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Review: Culture shift in 1970s Salford - East is East, Trafalgar Studios

East is East PROD-227It is purely coincidental, I am sure, that the last time I saw Jane Horrocks on stage there was some clever use of doors within the set and so it is with East is East in which she stars as Ella Khan.

The Khan family home in a Salford, a redbrick terrace, is represented outside in; a sofa, TV and dinner table are set within external redbrick walls complete with rough wooden back yard gates and coal cellar.

Rather than peer through the glass in the door to see who is coming, the Khan brood look through a crack in planks. The coal cellar doubles as a living room cupboard in which to hide incriminating art college equipment and a hiding spot for the youngest of the kids, the parker coat wearing Sajit. With a quick switch of sofa for shop counter the space doubles as their father's chip shop where all the family help out.

Written in 1997 by Ayub Khan-Din, who also plays head of the family George Khan, it is set in 1971 but its themes of cultural identity seem just as relevant today.

George travelled to the UK from Pakistan in 1939, married Ella and has seven children. He is determined to bring them up in the Pakistani way, where children are supposed to be respectful and obedient regardless.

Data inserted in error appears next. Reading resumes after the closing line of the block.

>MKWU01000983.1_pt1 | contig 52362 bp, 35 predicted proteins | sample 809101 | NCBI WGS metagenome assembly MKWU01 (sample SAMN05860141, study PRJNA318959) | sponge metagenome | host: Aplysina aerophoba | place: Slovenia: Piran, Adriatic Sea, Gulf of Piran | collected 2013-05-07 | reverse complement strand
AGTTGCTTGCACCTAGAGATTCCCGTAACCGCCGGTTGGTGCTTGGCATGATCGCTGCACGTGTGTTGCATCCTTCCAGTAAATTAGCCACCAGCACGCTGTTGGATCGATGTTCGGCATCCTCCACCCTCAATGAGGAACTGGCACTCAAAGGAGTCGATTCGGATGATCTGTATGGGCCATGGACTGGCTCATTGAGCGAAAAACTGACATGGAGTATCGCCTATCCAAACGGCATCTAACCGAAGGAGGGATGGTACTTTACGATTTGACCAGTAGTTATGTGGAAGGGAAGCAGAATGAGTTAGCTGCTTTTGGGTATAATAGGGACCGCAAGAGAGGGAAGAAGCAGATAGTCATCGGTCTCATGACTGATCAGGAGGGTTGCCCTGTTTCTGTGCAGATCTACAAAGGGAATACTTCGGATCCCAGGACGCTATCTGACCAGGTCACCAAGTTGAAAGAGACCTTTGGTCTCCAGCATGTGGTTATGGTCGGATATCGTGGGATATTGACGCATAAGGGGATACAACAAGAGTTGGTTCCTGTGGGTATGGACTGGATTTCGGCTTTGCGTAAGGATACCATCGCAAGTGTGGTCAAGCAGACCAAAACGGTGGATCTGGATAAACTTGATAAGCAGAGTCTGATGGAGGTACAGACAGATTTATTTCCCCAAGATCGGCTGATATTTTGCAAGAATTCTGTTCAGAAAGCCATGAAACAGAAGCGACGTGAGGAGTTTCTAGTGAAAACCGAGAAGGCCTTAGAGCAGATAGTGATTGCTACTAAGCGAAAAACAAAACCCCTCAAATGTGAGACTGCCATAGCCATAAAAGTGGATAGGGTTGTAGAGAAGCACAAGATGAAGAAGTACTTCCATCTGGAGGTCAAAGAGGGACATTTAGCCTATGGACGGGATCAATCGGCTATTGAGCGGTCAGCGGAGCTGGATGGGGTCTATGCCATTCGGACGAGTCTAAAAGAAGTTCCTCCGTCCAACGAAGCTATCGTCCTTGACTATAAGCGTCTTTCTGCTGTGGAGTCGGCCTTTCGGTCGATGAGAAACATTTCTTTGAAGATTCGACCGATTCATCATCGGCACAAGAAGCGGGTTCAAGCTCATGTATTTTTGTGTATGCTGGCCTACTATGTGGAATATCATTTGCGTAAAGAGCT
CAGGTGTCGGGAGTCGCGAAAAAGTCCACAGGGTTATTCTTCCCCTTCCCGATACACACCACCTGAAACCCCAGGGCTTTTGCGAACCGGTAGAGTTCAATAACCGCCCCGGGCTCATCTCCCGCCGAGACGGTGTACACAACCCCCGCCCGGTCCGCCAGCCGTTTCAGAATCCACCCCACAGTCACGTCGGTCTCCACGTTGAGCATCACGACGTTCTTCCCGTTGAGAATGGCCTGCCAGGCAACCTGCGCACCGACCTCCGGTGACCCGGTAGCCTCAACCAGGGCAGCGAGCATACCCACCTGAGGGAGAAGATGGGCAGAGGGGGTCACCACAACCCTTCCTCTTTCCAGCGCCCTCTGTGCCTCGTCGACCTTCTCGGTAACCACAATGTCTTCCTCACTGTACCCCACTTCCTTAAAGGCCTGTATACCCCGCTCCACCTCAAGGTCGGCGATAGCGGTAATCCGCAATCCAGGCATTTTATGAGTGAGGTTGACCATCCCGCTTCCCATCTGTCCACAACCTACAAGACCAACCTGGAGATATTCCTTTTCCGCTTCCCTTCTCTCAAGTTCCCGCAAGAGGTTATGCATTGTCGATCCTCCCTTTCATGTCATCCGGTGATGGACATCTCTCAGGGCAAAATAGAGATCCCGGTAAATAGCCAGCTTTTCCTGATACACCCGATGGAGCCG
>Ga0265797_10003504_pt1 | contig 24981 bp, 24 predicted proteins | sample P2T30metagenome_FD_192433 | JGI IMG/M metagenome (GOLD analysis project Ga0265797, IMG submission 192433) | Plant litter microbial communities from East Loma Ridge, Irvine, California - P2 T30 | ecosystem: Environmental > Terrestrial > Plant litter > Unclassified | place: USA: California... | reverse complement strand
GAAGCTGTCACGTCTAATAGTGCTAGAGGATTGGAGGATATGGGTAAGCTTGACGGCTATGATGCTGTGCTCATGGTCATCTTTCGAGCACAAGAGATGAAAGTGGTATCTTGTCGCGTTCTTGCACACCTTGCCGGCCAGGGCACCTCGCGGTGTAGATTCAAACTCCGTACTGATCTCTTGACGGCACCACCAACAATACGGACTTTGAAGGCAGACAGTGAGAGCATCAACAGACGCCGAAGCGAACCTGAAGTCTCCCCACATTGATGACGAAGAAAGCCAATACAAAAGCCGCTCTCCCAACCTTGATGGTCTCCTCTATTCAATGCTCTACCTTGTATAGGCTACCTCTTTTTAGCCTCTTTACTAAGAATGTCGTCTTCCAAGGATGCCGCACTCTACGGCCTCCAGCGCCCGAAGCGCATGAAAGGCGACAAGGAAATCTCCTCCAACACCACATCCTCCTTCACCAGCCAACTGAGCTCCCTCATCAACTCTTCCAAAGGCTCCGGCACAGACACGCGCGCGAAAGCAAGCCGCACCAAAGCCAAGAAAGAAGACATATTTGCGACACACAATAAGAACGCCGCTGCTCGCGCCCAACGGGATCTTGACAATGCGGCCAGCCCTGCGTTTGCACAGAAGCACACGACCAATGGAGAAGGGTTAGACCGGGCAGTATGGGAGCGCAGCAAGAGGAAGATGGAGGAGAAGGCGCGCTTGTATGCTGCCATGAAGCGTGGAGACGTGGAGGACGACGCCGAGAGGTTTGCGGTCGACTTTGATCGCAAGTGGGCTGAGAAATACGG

It is an ideal that doesn't sit comfortably with all the Khan children born into white, western culture. The eldest son has already run away from a proposed arranged marriage with George refusing to acknowledge him for the slight on his authority. Tensions are mounting in the house as he is planning to marry off another two of his sons.

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Review: Another Country, as seen from above at the Trafalgar Studios

ImagesSee the problem with looking down on the stage from up in the gods when the play is set in a 1930s, English public school, is that it is difficult to tell who's who. They all have the same short back and sides haircuts and are wearing pretty much the same set of clothes.

The two main characters of Julian Mitchell's play, about what would make a public schoolboy spy against his country, were distinguishable for having wavy strawberry blond hair - Judd (Will Attenborough) and straight, floppy blond hair - Bennett (Rob Callender). The rest of their school boy compatriots were more difficult to distinguish with out a full view of the face which you don't see much of from on high.